CDPD's lack of widespread coverage also makes it too expensive for most users, says Randy Giusto, an analyst at International Data Corp. The promising digital cellular standard, GSM, is ubiquitous in Europe but just getting started in the United States. "There's not one overwhelming standard, and GSM is not optimal for large data packets," Giusto says.
"We don't have the infrastructure in place to give us the speed we need," says J. Gerry Purdy, president of Mobile Insights. Purdy says the best speed that CDPD networks have been able to demonstrate is around 14 kilobits per second, less than half the throughput of the typical desktop PC modem and probably too slow to keep wireless PDAs filled with timely and useful information. Purdy predicts, however, that adequate wireless PDA throughputs between 28 and 128 kbps will arrive in two to three years.
Almost everyone agrees that wireless-enabled Web servers will be the main repositories of both public and personal data, but techniques and standards for displaying and updating the data remain unsettled. Even the most-hyped standard, Wireless Application Protocol, which is expected to show up in "smart" phones and some handhelds within a year, "tends to assume a very low level of functionality on the device," Rubin says. "It's really designed for a four-line phone."
WAP requires regular Web content to be reformatted into a wireless markup language (WML) and could yet lose out to other formats promulgated by individual vendors. One example: the "Web clipping" format 3Com developed in-house to show information on its newly available Palm VII wireless PDA.
One size does not fit all
The generation of wireless personal digital assistants just emerging is also diverging onto two hardware platforms: "traditional" PDAs with added wireless transmitters, and cellular "smart phones" with PDA functions built in.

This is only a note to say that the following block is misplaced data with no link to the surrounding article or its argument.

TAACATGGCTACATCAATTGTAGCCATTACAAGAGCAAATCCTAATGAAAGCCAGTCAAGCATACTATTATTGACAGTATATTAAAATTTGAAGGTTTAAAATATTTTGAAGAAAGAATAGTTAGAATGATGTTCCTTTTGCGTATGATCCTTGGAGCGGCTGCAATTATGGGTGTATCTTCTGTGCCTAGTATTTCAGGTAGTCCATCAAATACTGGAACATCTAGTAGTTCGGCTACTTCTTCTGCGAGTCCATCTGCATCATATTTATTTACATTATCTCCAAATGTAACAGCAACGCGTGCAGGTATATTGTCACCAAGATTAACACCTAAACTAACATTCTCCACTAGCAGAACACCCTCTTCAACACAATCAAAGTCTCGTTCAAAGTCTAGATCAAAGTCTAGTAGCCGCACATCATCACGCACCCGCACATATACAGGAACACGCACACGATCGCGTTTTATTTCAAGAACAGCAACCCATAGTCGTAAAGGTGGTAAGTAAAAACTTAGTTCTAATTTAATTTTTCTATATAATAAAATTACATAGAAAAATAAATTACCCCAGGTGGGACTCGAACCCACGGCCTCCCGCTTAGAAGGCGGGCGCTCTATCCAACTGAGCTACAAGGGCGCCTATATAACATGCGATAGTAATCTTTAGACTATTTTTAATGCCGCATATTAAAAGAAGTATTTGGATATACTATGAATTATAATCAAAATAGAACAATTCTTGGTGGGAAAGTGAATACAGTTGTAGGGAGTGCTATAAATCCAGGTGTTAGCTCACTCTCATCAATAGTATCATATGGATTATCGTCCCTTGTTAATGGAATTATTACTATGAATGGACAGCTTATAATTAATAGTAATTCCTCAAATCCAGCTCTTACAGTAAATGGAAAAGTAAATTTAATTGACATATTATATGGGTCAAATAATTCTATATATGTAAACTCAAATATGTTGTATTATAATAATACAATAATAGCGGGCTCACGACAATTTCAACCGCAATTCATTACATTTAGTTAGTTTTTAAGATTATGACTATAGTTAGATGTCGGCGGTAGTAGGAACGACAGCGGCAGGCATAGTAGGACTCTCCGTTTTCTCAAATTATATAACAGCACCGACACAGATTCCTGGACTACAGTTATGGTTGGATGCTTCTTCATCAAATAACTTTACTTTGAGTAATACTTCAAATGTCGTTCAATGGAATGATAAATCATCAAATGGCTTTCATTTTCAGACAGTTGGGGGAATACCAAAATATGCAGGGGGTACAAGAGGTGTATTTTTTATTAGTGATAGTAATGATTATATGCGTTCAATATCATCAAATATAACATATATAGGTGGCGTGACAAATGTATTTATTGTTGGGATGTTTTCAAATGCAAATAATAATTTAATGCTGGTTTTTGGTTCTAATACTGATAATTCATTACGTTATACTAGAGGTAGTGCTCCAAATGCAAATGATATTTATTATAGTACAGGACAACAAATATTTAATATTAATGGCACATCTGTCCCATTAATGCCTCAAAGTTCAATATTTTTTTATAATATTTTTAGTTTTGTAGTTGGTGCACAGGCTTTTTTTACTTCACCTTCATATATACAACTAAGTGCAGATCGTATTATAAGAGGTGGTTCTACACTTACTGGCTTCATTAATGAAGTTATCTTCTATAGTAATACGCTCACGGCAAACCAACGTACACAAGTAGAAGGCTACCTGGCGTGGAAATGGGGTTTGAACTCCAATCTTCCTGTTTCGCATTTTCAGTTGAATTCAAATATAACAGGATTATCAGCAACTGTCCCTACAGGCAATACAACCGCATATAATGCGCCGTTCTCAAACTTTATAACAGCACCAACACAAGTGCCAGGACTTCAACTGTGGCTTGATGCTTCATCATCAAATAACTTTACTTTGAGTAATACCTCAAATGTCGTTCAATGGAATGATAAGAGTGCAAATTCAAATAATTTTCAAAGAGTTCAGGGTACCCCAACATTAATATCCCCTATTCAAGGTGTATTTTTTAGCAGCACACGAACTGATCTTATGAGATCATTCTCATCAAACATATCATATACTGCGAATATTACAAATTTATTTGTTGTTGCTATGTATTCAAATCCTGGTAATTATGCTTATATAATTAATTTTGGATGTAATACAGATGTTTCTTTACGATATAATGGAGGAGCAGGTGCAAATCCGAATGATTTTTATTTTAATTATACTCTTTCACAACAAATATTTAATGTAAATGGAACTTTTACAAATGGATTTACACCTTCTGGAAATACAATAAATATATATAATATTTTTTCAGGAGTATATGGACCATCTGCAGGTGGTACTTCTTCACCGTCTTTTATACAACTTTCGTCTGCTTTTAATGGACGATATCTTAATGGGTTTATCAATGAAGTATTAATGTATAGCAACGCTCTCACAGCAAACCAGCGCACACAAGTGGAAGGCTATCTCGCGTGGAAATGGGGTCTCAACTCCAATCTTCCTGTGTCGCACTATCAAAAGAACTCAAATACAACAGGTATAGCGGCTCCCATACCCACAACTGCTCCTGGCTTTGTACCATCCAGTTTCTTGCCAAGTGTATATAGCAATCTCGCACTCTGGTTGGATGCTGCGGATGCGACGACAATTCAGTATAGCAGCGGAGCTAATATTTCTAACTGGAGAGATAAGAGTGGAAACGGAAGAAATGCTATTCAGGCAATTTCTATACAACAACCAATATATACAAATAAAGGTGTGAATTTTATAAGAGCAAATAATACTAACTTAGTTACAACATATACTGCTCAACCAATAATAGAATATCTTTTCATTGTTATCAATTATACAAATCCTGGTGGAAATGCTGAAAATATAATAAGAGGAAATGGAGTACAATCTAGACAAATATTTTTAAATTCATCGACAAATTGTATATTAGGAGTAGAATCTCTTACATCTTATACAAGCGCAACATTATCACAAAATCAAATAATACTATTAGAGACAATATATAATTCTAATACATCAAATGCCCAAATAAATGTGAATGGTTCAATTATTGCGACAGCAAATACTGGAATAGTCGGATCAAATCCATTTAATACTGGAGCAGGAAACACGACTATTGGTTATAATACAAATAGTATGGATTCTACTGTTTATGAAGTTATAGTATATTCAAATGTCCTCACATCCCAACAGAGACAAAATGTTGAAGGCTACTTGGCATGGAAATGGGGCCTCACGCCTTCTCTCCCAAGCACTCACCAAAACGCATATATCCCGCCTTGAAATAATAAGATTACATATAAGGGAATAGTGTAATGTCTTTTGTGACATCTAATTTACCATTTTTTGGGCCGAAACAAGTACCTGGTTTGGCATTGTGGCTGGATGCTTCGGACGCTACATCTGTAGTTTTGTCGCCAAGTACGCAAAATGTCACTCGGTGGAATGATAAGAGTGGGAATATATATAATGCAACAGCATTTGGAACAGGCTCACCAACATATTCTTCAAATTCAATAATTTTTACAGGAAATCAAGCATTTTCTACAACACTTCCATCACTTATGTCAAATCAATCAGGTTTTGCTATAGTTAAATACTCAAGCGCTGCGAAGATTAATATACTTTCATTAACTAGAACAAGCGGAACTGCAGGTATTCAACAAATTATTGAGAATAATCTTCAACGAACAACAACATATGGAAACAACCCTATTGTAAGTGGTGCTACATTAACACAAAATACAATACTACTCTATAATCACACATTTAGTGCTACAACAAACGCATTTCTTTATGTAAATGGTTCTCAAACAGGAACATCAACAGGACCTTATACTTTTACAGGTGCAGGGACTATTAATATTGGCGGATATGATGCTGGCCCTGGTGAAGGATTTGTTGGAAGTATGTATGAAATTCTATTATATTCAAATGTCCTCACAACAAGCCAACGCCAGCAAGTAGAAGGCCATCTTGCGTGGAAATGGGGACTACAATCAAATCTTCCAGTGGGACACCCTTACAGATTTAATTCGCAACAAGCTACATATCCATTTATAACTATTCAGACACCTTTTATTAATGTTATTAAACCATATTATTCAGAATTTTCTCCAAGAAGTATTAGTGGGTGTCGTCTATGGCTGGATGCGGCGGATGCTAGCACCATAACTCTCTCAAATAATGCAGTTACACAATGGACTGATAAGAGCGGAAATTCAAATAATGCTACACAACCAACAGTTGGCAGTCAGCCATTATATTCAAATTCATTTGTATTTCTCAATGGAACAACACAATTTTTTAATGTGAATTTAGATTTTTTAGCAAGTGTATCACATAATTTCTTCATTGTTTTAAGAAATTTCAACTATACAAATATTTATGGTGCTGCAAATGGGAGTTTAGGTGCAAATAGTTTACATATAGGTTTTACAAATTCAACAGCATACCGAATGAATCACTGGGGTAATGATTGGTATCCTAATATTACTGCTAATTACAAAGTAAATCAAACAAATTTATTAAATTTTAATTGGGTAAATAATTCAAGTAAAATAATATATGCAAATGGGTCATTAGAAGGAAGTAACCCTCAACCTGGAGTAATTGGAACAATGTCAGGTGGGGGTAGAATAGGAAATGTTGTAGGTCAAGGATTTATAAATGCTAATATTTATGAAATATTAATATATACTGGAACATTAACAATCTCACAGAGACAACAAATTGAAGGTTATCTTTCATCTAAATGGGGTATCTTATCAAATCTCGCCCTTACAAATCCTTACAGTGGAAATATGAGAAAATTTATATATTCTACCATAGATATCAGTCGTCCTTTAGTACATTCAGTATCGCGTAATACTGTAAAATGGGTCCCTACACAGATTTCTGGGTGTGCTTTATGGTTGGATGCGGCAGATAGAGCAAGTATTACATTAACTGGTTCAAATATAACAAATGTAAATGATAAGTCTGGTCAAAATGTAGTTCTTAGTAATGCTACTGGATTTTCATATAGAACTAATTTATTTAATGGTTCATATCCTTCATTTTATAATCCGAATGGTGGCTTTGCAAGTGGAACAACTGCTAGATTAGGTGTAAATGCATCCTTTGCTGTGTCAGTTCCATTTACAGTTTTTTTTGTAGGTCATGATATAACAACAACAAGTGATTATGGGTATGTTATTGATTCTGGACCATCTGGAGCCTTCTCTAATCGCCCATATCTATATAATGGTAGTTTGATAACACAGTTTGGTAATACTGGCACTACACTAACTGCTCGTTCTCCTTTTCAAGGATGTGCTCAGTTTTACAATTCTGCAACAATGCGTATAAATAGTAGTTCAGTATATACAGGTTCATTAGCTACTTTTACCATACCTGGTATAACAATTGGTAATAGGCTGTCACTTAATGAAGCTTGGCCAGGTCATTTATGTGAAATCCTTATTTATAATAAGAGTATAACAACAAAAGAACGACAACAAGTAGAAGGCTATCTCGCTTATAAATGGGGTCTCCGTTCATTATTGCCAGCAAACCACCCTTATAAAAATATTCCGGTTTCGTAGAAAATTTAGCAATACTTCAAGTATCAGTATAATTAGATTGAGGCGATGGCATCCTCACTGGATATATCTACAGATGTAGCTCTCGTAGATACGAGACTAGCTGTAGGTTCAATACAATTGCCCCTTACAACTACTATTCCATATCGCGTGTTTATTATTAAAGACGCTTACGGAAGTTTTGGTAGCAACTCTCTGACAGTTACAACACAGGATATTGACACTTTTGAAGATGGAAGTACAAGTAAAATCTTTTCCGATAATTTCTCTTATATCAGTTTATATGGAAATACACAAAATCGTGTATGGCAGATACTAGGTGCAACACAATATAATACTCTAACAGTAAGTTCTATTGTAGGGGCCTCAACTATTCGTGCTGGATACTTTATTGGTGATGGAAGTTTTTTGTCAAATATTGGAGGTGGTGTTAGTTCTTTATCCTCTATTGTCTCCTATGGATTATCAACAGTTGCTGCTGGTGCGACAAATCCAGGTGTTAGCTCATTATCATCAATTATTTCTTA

Both will be useless without a healthy industry of software companies and service providers dedicated to customizing Web data specifically for smaller screen sizes and getting it onto wireless networks.
Two of the new smart phones have explicit links to PDAs. Qualcomm's long-awaited pdQ puts an actual version of 3Com's popular Palm PDA interface right on the phone's oversize screen. The phone started shipping in late spring but has been criticized by several analysts for being too big and heavy at 6.2-by-2.6 inches and 10 ounces.
"Cell phones are very, very form-factor conscious," says Bruce Kasrel, senior analyst at Forrester Research. "But this thing's a boat."
Of much more modest size is the 5.5-inch, 6.4-ounce NeoPoint 1000 from Integrated Global Solution. Expected to sell for under $300 when it ships later this summer, the NeoPoint 1000 has a built-in PDA, pager, and wireless Internet e-mail. The screen interface was developed by Phone.Com (formerly Unwired Planet) the leading purveyor of so-called "microbrowsers" and the supporting Web server technology needed to reformat and transmit Web content to phones.
Among PDAs, 3Com's newly released Palm VII is regarded as something of a watershed in wireless, thanks to its small size, all-in-one setup, and the supporting Palm.Net radio network, which beams news, financial data, and flight information to the device.
Microsoft and Socket Communications have also announced a PC Card wireless modem for Windows CE-based handhelds, and Motorola says it will soon roll out its i1000 cell-phone/pager/radio hybrid, which also has built-in PDA functions.
Content for the PDAs may come from yet another quarter. Web portals such as Yahoo and Lycos now offer online calendars and personal information management software that stores PDA data on central servers. These sites, as well as standalone Web PIMs such as Visto Briefcase and Day-Timer Digital, already offer synchronization with 3Com Palm and Windows CE handhelds. Briefcase recently added wireless links to the Palm VII.